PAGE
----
Deciding not to eat sounds to most people the very definition of suicide. It is perhaps no surprise then that a new study concludes that when anorexics choose to take their own lives, they tend to employ some of the most lethal methods available. Yet, in many ways, the new research conducted at the University of Vermont represents a landmark shift in how doctors understand suicidal tendencies in patients suffering from anorexia nervosa.
Anorexia has the highest mortality rate of any psychiatric disorder. But psychologists previously believed that those high rates of death were due to patients' already deteriorated physical state. The hypothesis was that these are people already on the verge of death — they were so malnourished and underweight that even the slightest suicide attempt could easily lead to death.
The new study's authors have shown this assumption is wrong in most cases. Extrapolating from nine case studies of anorexics in Germany and Boston, they concluded that such suicides are not simply a call for help gone wrong, but that anorexics are genuinely determined to die when they attempt to kill themselves. Some of the disturbing means the nine patients profiled used included jumping in front of moving trains, ingesting dangerous household cleaners and setting oneself on fire. These patients also tended to isolate themselves before their suicide attempt, most likely in order to reduce the possibility they would receive life-saving help. "We established that these patients' death had little to do with their low body weight," says lead author Jill Holm-Denoma, a professor of clinical psychology at Vermont and an expert on treating eating disorders. "The methods that they chose could have killed anyone."
Holm-Denoma's work reaffirms, among many others, a 2003 Harvard University study that concluded anorexic women are, by nature of their illness, self-destructive, leading them to have a likelier propensity toward suicide as well as alcohol abuse. That study of about 250 women suffering eating disorders showed the risk of death by suicide among by anorexic women to be as much as 57 times the expected rate of a healthy woman. Research on suicide in 2006 by psychologist Thomas Joiner at Florida State University took those conclusions one step further and suggested anorexics habituate to pain, making them fearless of death, and thus more likely choose a more lethal means to end their lives. Holm-Denoma's research, however, is one of the first studies of the specific methods that suicidal anoxerics use. The gruesome methods they chose as well as how they isolated themselves from rescue, Holm-Denoma says, leaves little doubt that they wished to die.
The new findings, to be published this spring in the Journal of Affective Disorders, come during this year's National Eating Disorder Awareness Week. As many as 10 million women and one million men in the United States suffer from an eating disorder such as anorexia or bulimia, according to the National Eating Disorder Association (NEDA). Females between the ages of 15 and 24 are 12 times more likely to die from anorexia than all other causes of death, the NEDA reports. And suicide is the primary cause of death for anorexics, greater even than starvation. Holm-Denoma stresses her research highlights how seriously treatment providers must take suicide risks amongst those suffering from eating disorders. "The likelihood of whether a patient wants to lethally hurt herself must be assessed right away," Holm-Denoma says, adding, "Addressing psychiatric needs must be paramount."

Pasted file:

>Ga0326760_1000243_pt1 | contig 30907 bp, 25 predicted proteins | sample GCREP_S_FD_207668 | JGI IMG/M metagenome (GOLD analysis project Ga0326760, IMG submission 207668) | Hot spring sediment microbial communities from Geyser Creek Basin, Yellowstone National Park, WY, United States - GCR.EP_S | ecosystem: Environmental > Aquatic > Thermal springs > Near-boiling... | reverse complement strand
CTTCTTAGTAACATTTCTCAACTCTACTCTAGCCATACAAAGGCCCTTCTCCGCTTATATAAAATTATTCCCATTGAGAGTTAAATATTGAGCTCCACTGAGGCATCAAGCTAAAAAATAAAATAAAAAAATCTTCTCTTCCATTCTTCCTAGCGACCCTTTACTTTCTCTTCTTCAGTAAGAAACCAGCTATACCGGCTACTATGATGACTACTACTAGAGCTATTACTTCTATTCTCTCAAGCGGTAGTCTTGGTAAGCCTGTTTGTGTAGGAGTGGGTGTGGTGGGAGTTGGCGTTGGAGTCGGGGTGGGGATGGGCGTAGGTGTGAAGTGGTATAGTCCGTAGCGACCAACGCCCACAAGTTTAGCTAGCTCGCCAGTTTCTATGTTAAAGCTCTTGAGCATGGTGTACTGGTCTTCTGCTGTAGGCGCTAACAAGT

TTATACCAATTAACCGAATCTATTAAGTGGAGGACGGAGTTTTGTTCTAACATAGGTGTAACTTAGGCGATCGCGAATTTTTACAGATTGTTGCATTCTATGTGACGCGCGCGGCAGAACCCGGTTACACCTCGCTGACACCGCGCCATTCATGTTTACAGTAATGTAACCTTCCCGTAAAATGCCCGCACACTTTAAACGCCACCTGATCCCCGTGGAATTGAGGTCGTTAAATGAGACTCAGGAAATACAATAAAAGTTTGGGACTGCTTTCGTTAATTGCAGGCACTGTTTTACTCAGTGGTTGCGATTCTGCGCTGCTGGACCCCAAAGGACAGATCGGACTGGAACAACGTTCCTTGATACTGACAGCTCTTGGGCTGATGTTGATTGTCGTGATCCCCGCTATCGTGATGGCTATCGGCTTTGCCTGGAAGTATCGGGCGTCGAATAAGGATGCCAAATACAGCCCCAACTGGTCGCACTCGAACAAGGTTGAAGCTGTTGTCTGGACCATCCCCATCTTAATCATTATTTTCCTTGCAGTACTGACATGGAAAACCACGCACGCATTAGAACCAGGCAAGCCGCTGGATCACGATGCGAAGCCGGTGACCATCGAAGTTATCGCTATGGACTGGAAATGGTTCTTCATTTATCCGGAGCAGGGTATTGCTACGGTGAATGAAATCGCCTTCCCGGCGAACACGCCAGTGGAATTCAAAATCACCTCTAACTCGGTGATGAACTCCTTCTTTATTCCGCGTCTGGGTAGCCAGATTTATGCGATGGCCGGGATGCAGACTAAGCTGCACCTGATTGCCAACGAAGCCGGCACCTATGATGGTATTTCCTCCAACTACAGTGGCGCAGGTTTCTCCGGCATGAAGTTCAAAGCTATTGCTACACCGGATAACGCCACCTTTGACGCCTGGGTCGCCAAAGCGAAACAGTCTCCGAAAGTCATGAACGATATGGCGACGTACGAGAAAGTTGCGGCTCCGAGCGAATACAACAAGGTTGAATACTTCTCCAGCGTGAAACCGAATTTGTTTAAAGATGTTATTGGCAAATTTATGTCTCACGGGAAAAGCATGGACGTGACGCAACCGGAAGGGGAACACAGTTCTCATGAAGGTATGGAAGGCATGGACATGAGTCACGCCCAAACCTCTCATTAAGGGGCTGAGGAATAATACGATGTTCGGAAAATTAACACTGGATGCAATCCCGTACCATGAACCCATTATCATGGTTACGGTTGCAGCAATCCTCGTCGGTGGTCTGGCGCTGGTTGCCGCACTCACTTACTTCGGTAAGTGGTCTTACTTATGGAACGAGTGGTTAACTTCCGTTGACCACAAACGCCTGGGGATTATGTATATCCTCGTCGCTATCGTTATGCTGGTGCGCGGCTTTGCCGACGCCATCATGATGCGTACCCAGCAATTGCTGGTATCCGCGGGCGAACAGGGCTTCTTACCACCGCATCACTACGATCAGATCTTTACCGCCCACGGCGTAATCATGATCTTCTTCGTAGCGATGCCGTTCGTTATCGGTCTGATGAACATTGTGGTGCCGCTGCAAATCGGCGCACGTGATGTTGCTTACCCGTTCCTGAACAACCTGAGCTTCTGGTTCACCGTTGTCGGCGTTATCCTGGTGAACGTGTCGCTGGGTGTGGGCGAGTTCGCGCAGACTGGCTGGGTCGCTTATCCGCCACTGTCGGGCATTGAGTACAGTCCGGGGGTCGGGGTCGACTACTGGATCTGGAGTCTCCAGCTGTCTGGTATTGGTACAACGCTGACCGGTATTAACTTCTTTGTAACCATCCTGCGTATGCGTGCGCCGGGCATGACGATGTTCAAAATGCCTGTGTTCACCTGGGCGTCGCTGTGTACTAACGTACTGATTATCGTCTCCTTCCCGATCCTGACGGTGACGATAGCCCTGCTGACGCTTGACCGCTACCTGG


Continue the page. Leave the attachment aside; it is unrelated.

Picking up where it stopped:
For the families of anorexics, Holm-Denoma's research only affirms their worst fears. One of the biggest frustrations these families face when their loved one is diagnosed with anorexia is how they can obtain affordable psychiatric help. Insurers rarely pick up the bill. Most health plans argue that eating disorders require mental health treatment not covered by most policies and therefore refuse to pay for long-term care. In the direst cases, health plans will often cover a brief hospitalization to stabilize a patient's weight. But once she begins to gain weight again, she will be sent home. "The biological crisis may have passed," says Barbara Anthony, a Boston-based lawyer and executive director of Health Law Advocates, an organization that aids families. "But hospitals and health plans have done little to provide these patients with the mental health care they desperately need."
Meanwhile, costs related to in-patient treatment for an eating disorder can range from $25,000 to $30,000 a month. Many families are forced to take out second mortgages or deplete savings. Such situations are tragic, Holm-Denoma says. "Anorexia is one of the most serious psychiatric diseases our society faces," she says. "Our work shows even further that more needs to be done to prevent it."